Nowadays, the performance of George Friedrich Handel’s Messiah oratorio at Christmas time is a tradition almost as deeply entrenched as decorating trees and hanging stockings. In churches and concert halls around the world, the most famous piece of sacred music in the English language is performed both full and abridged, both with and without audience participation, but almost always and exclusively during the weeks leading up to the celebration of Christmas. It would surprise many, then, to learn that Messiah was not originally intended as a piece of Christmas music. Messiah received its world premiere on this day in 1742, during the Christian season of Lent, and in the decidedly secular context of a concert hall in Dublin, Ireland.
The inspiration for Messiah came from a scholar and editor named Charles Jennens, a devout and evangelical Christian deeply concerned with the rising influence of deism and other strains of Enlightenment thought that he and others regarded as irreligious. Drawing on source material in the King James Bible and The Book of Common Prayer, Jennens compiled and edited a concise distillation of Christian doctrine, from Old Testament prophecies of the Messiah’s coming through the birth, crucifixion and resurrection of Jesus Christ and then to the promised Second Coming and Day of Judgment. Jennens took his libretto to his friend George Friedrich Handel and proposed that it form the basis of an oratorio expressly intended for performance in a secular setting during the week immediately preceding Easter. “Messiah would be directed at people who had come to a theater rather than a church during Passion Week,” according to the Cambridge Handel scholar Ruth Smith, “to remind them of their supposed faith and their possible fate.”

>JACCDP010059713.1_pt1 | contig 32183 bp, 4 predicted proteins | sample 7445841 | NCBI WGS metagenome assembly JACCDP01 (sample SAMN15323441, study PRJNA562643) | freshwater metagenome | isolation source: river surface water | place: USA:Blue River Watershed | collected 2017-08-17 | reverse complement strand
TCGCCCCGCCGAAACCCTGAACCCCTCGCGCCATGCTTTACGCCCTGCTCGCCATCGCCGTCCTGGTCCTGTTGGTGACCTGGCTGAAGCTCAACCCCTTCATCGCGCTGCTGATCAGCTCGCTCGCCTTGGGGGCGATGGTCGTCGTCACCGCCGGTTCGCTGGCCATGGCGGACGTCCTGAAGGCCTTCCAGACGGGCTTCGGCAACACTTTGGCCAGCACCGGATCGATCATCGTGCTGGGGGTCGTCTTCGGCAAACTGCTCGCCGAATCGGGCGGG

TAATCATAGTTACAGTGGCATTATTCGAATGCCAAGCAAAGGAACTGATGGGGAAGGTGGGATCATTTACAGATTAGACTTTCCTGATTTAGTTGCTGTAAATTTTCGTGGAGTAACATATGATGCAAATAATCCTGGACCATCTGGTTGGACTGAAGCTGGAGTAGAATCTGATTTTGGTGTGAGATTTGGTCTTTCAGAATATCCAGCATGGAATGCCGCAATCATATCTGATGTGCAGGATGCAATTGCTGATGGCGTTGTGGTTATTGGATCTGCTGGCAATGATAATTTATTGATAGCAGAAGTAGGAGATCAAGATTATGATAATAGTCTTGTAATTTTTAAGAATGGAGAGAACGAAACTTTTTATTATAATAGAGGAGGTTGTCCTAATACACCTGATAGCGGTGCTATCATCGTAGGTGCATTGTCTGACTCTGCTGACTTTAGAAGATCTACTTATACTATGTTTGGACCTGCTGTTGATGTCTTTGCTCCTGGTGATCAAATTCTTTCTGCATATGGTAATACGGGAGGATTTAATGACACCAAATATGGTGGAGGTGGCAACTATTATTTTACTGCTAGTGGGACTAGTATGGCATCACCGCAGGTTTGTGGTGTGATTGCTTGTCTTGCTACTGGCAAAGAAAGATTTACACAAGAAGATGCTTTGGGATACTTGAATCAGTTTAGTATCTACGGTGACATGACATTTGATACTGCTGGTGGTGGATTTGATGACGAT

This didactic mission may have inspired Jennens to write Messiah, but it is fair to say that George Friedrich Handel’s transcendent music is what made the work so timeless and inspirational. Messiah gained widespread popularity only during the final years of Handel’s life, in the late 1750s, but it remains one of the best-known musical works of the Baroque period more than two centuries later. When you consider that Handel composed the score for Messiah in just 24 days, you begin to understand the incredible esteem in which some of his followers held him. As Ludwig van Beethoven said of Handel: “He is the greatest composer that ever lived. I would uncover my head and kneel before his tomb.”